Federal Budget in the Spotlight When Congress Returns to DC
Following the Easter Break/District Work Period both the Senate and House will be back in session the week of April 24. At the top of the "must do" list is addressing the current continuing resolution which expires on April 28. Senate and House leaders from both parties have expressed confidence that a new budget agreement will be reached to fund the remainder of fiscal year 2017 and, thereby, avoiding any potential government shutdown. The most likely outcome would be another continuing resolution for a week or two while negotiators work out either an omnibus bill funding the government through September 30, or a stopgap measure of the same length.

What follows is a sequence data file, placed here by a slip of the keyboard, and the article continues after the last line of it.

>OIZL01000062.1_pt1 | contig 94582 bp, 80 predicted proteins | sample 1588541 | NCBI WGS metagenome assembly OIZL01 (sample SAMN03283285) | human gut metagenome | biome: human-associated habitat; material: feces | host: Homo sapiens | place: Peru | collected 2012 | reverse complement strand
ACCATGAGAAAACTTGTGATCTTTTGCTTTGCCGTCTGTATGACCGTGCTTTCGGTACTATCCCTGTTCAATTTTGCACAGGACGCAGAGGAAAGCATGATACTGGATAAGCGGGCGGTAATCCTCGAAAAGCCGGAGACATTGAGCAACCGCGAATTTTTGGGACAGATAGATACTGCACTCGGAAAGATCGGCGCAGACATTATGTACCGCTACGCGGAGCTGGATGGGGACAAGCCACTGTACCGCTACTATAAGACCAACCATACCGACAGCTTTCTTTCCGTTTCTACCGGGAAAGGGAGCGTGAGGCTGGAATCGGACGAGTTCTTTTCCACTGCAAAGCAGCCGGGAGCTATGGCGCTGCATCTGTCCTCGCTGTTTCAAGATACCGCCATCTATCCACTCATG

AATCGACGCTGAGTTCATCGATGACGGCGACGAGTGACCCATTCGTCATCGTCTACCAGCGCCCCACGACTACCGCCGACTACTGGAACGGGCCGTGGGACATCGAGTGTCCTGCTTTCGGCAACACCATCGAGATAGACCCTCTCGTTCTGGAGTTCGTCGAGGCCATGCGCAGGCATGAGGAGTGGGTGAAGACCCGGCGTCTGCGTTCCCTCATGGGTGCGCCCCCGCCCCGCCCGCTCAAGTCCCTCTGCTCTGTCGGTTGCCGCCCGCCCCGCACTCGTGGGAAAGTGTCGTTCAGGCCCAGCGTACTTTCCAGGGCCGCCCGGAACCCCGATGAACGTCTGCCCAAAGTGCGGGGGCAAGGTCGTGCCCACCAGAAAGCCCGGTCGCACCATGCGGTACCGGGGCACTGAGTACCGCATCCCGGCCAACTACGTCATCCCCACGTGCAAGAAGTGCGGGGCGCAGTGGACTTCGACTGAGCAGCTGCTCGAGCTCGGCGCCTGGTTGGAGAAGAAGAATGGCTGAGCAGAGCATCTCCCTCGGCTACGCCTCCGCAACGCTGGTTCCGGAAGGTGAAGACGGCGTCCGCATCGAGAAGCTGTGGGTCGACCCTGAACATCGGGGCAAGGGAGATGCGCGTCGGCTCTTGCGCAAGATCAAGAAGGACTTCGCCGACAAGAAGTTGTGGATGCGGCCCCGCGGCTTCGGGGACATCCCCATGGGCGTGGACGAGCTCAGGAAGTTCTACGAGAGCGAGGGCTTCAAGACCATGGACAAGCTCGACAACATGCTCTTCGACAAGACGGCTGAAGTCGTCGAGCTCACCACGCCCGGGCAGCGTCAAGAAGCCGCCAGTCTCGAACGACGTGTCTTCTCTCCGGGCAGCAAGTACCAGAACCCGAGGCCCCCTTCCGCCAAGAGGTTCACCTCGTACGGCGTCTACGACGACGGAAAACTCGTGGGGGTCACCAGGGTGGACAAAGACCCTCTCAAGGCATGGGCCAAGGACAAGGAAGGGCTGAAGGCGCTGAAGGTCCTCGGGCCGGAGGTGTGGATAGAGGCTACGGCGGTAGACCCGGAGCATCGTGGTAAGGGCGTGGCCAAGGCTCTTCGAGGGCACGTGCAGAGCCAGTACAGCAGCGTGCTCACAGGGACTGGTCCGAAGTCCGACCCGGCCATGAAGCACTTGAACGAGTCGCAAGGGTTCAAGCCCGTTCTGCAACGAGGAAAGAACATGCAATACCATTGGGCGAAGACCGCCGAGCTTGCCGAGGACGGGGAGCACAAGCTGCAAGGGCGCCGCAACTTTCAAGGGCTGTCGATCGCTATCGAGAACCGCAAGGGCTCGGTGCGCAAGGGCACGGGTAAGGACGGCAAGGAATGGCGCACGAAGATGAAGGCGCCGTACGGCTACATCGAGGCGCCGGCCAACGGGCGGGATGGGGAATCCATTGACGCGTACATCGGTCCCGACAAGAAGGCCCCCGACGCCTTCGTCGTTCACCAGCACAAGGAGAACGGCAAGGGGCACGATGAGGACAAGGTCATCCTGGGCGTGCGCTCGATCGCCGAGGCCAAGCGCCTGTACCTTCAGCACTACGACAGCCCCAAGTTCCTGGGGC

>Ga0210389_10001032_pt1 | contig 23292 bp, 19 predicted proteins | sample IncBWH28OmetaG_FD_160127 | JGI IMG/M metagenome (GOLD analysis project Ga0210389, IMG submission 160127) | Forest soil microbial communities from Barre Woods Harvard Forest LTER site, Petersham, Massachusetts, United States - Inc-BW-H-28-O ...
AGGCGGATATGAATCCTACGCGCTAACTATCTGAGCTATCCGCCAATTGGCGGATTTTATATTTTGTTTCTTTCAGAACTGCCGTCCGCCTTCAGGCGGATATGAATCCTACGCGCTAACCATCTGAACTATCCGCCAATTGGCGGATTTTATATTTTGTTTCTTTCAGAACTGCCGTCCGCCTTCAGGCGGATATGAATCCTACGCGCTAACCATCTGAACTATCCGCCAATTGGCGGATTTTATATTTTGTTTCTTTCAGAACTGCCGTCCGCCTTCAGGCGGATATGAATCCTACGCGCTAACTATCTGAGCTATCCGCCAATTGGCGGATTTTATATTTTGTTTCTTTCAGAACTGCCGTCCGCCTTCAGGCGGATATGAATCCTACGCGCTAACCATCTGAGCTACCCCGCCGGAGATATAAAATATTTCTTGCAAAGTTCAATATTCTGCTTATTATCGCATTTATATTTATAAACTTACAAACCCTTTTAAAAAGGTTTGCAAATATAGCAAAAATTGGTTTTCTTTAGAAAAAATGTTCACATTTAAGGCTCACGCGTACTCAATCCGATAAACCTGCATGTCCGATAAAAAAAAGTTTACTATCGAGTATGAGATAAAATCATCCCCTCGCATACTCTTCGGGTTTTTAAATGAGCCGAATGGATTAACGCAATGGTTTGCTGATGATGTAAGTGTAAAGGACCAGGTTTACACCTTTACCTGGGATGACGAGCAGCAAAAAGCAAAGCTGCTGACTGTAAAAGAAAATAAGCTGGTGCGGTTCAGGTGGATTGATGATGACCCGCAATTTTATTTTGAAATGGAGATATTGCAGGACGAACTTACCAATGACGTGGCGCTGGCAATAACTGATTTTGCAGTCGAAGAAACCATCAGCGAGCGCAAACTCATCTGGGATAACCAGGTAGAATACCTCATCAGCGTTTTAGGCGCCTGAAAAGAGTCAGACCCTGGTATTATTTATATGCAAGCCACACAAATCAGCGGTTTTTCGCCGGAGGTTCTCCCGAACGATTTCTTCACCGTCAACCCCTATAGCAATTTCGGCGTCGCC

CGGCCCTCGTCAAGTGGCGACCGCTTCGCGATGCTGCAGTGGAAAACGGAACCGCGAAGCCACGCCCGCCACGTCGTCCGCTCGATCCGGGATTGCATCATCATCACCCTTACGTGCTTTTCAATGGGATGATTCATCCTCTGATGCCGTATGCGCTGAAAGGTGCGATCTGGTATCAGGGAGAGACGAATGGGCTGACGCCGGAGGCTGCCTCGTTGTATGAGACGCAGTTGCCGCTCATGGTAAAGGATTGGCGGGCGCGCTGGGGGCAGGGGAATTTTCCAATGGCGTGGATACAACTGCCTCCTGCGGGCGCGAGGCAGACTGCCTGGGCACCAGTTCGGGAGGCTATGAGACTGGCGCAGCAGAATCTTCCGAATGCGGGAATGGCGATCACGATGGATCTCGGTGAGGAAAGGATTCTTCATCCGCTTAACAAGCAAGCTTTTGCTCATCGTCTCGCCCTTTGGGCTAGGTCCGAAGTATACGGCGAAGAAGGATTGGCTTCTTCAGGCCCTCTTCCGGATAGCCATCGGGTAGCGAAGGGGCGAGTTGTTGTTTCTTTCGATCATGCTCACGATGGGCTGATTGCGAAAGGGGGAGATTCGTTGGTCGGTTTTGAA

President Trump's "skinny budget" released March 16, proposes an overall top funding level of $1.065 trillion for fiscal year 2018 (FY'18). The President's budget proposes cutting most agencies with the exceptions of the Departments of Homeland Security, Veterans Affairs, and Defense. Under the President's plan, the Environment Protection Agency (EPA) would be cut by 31.4%, the Federal Emergency Management Agency (FEMA) would be cut by 11%, Department of Transportation by 12.7%, the US Army Corps of Engineers (USACE) by 16.3%, the Department of Interior by 11.7%, the Department of Energy by 5.6%, and the Department of Agriculture by 20.7%. Included in the recommended cuts are elimination of the Transportation Investment Generating Economic Recovery (TIGER) grant program from the DOT budget, and elimination of the Great Lakes Restoration Initiative and the Chesapeake Bay Program. The budget does recommend increases to the State Revolving Fund program (SRFs) by $4 million to $2.3 billion and level funding for the Water Infrastructure Finance and Innovation Act (WIFIA) program. President Trump is expected to release a full budget proposal for FY '18 in May.